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Northwest Masonry Company Expects Rock-Solid Benefits From RFID
Mutual Materials is gaining efficiency via an RFID-based solution from Zonar to track the movements, inspections and performance of 43 vehicles in four states and Canada.
Jones says he expects the Zonar system to reduce dispatch and driver labor, and to increase efficiency. "The moment they dock the 2020, notification is sent to dispatch, our third-party maintenance shop and all our repair facilities, so we are all aware of the problem immediately," he states. "This helps speed up the repair time, and the record-keeping is visible all at the same time before, during and after the repair."
To date, with a combination of the Zonar solution and the Oracle software, the company has reduced its number of dispatchers from eight to five, since it is much easier to determine each vehicle's location, and who is operating it. Drivers can be assured that they have updated information regarding their vehicles' functionality, since they can view it on the screen when they pull up records associated with a particular tag ID whenever they read a tag. Moreover, says DJ Britton, Mutual Materials' dispatch manager, they can be assured that problem reports are received immediately, and are thereby resolved by the appropriate maintenance staff.
"To stay ahead of the competition," Johnson reports, "we try to offer our customers the latest technology and continue looking ahead."
Zonar has offered an RFID-based electronic vehicle inspection solution since 2001, says Andrew Johnson, Zonar's VP of marketing and sales support, to reduce the need for paper-based inspection systems. The company provided software, tags and a handheld RFID reader. The 2020 tablet—the company's latest product—enables users to employ an app to view and manage the collected read data. The technology is also employed for school bus fleet management and, in some cases, the tracking of children entering or exiting school buses.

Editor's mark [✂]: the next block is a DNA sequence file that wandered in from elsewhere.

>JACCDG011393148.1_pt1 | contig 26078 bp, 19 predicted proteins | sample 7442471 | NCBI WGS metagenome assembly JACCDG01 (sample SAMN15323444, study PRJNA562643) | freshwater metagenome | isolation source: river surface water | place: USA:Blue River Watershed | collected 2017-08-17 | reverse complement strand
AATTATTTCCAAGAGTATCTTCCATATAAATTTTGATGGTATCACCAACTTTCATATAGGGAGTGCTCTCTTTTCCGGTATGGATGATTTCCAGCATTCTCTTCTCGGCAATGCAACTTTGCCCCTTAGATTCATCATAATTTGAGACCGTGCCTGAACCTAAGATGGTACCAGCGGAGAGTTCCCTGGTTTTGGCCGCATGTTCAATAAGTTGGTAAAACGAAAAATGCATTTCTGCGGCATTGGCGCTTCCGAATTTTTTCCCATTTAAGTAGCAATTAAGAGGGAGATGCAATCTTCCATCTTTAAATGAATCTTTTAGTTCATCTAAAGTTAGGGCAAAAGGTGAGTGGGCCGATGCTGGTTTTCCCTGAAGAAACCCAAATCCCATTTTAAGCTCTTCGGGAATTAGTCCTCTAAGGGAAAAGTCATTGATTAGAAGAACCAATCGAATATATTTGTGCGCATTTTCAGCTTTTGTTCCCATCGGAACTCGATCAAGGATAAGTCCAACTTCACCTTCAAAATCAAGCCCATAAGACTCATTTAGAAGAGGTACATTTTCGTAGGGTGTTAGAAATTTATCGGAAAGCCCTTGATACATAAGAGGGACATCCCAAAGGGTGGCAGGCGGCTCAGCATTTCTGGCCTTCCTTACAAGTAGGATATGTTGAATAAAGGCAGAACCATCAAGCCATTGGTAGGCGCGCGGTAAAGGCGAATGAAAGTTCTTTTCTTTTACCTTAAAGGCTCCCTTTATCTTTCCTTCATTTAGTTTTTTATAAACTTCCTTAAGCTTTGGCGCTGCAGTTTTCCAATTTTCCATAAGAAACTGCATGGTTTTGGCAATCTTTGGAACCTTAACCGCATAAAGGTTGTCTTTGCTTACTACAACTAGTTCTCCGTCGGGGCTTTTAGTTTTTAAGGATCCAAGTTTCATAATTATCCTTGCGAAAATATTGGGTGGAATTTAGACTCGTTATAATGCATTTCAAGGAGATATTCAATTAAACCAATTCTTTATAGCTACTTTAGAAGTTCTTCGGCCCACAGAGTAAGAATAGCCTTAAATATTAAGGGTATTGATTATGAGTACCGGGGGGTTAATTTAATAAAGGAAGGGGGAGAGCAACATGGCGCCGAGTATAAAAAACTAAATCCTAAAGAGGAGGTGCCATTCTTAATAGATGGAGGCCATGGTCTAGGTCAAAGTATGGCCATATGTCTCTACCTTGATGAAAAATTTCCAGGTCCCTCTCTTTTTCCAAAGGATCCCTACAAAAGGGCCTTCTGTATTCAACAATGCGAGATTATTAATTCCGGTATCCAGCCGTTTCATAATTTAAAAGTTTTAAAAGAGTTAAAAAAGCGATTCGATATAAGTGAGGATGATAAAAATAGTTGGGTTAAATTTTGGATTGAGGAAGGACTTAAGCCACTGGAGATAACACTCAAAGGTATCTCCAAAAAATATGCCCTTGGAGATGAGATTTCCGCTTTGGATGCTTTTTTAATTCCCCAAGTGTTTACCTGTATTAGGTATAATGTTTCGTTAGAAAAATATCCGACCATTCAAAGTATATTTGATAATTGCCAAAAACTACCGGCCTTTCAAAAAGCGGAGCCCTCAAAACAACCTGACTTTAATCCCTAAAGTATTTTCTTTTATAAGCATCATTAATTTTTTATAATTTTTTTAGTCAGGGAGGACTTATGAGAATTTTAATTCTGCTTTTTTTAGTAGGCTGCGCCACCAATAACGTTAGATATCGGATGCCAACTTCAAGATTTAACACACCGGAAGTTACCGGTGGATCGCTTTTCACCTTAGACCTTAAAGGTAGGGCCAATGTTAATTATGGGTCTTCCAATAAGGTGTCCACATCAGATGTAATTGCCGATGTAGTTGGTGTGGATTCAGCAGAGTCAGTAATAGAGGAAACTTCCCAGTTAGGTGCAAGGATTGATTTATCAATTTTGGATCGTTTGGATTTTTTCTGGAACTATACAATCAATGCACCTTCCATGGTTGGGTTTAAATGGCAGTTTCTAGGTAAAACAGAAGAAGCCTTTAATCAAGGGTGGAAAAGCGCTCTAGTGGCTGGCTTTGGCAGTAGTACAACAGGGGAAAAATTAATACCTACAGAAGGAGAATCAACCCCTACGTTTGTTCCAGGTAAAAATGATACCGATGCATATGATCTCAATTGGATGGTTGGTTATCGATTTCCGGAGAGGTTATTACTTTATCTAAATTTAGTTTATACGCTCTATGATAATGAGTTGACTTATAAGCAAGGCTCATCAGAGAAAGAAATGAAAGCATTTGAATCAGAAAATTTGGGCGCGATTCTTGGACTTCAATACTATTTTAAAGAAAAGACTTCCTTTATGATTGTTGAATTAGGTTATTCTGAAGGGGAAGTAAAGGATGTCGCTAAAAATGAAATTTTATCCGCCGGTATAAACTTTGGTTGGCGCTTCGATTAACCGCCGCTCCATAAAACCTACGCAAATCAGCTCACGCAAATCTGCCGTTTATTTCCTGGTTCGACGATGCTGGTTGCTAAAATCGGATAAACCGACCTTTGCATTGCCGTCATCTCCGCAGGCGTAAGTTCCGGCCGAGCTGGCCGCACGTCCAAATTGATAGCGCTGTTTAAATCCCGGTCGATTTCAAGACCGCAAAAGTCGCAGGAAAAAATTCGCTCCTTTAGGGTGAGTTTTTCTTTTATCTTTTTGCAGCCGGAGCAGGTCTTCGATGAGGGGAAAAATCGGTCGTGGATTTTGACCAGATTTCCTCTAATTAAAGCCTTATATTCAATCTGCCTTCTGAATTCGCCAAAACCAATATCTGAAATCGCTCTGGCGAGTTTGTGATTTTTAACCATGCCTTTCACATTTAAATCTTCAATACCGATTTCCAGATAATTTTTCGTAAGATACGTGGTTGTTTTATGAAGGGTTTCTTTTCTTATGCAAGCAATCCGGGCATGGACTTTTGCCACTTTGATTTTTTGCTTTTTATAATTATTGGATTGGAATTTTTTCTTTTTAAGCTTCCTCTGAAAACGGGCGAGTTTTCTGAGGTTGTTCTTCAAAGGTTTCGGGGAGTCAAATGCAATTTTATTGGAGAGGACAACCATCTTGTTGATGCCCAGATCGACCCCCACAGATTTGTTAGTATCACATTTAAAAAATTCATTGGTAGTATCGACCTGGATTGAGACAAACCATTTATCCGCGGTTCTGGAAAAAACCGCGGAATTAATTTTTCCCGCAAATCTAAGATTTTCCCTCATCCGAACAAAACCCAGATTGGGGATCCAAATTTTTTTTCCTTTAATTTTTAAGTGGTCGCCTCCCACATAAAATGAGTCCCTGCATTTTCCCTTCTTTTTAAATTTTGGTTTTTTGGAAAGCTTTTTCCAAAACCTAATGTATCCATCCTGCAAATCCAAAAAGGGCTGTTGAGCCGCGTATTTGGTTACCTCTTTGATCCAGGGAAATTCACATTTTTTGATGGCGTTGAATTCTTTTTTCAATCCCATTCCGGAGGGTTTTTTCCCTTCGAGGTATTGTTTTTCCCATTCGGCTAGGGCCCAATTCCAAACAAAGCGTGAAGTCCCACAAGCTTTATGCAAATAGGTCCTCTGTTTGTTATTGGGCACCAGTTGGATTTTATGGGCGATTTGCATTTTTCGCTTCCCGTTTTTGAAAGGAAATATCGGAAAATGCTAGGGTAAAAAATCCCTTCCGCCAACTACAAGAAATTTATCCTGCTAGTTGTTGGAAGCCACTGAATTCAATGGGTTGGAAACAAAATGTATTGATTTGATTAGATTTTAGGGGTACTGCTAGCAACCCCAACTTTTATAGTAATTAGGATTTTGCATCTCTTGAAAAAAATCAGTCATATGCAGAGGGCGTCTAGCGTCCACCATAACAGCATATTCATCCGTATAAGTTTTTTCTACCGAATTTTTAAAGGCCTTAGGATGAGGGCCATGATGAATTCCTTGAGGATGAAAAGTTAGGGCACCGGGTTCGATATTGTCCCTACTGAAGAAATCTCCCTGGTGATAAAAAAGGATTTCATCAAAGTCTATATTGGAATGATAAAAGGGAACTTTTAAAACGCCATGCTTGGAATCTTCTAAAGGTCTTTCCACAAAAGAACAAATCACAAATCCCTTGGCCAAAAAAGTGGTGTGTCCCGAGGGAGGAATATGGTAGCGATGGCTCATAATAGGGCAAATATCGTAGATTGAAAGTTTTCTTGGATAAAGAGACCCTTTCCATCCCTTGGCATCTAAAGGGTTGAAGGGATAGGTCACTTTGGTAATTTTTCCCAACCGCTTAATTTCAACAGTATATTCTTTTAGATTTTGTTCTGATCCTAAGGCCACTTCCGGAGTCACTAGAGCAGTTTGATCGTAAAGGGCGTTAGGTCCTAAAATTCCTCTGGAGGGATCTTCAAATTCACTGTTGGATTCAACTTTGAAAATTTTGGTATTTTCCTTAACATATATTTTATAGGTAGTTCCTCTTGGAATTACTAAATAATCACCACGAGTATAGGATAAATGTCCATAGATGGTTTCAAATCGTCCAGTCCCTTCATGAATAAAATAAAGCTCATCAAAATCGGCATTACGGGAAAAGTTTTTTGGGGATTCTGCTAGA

Zonar also provides its system for inspection tracking to Goodfellow Bros., a general contractor based in Wenatchee, Wash. Goodfellow, which operates a fleet of 1,200 vehicles and earth-moving equipment, added RFID tags to its crushing equipment so that employees could scan the tags using Zonar handheld readers or 2020 tablets, and then input the amount of fuel they put into the machines, along with the number of hours the machines have run. By tracking these details, the company is better able to manage the amount of fuel being used, and to potentially lower emissions by identifying when vehicles are running excessively. Goodfellow has also placed tags on vehicles and equipment used during construction projects, to automate the inspection process by enabling drivers to read a specific tag and input observations and details regarding that part of the vehicle.
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